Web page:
The cliffs around Lyme are made up of a complex layer of limestone, greensand and unstable clay, a perfect medium for preserving fossils, which are exposed by landslips of the waterlogged clays. In 1811, after a fierce storm caused parts of the cliffs to collapse, 12-year-old Mary Anning, a keen fossil-hunter, discovered an almost complete dinosaur skeleton, a 30ft ichthyosaurus now displayed in London’s Natural History Museum.
Hands-off inspection of the area’s complex geology can be enjoyed all around the town: as you walk along the seafront and out towards The Cobb, look for the outlines of ammonites in the walls and paving stones. To the west of Lyme, the Undercliff is a fascinating jumble of overgrown landslips, now a nature reserve, where a great path wends its way through the undergrowth for around seven miles to neighbouring Seaton in Devon. East of Lyme, a huge landslip in 2008 closed the Dorset Coast Path to Charmouth (Jane Austen’s favourite resort), as well as blocking the two-mile beach route to the resort, which was previously walkable at low tide. At Charmouth, you can rejoin the coastal path leading to the headland of Golden Cap, whose brilliant outcrop of auburn sandstone is crowned with gorse.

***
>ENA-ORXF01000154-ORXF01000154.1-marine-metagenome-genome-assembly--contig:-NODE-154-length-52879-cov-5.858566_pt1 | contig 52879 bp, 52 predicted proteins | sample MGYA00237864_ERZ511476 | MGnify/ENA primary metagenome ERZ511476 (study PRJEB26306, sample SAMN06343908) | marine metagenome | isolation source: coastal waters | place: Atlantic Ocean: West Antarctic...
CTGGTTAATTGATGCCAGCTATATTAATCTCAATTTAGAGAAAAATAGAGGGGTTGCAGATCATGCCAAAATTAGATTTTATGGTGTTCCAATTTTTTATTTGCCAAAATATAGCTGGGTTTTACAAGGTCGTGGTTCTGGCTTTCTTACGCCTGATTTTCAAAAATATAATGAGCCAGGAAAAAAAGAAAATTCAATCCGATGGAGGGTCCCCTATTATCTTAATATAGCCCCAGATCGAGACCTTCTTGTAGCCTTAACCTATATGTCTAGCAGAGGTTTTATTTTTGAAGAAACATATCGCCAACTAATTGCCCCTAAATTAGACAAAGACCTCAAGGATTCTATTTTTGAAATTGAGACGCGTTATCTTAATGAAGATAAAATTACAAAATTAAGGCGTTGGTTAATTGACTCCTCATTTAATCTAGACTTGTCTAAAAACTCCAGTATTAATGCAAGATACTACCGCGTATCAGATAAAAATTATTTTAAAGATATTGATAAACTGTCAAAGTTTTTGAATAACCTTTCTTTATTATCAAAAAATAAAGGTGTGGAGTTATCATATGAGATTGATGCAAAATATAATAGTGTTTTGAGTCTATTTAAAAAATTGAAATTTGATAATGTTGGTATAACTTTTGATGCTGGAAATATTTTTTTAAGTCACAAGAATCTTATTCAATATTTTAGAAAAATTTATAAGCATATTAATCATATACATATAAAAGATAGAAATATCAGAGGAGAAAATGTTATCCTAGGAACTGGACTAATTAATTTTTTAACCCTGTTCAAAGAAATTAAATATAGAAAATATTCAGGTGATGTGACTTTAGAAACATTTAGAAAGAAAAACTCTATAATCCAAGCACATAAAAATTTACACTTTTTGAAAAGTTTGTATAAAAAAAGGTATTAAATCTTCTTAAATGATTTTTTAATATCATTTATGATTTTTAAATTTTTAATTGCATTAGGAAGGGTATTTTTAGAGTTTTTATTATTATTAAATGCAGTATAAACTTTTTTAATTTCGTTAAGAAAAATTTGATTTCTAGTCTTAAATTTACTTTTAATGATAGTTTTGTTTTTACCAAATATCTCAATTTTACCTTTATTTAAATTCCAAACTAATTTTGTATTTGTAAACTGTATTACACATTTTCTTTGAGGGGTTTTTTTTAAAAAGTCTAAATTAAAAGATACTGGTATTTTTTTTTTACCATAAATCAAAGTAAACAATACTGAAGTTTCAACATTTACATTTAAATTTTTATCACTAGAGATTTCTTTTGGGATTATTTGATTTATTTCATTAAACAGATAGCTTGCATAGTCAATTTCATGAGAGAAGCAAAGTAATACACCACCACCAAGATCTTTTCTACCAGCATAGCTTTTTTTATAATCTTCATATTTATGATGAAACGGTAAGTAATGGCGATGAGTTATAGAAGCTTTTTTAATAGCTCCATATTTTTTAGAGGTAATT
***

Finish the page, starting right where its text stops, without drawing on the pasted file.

Covering about 220 square miles, the NEW FOREST is one of southern England’s favourite rural playgrounds, attracting some 13.5 million day-visits annually. The forest was requisitioned by William the Conqueror in 1079 as a game reserve, and the rights of its inhabitants soon became subservient to those of his precious deer. Fences to impede their progress were forbidden and terrible punishments were meted out to those who disturbed the animals – hands were lopped off, eyes put out. Later monarchs less passionate about hunting than the Normans gradually restored the forest-dwellers’ rights, and today the New Forest enjoys a unique patchwork of ancient laws and privileges alongside the regulations applying to its National Park status.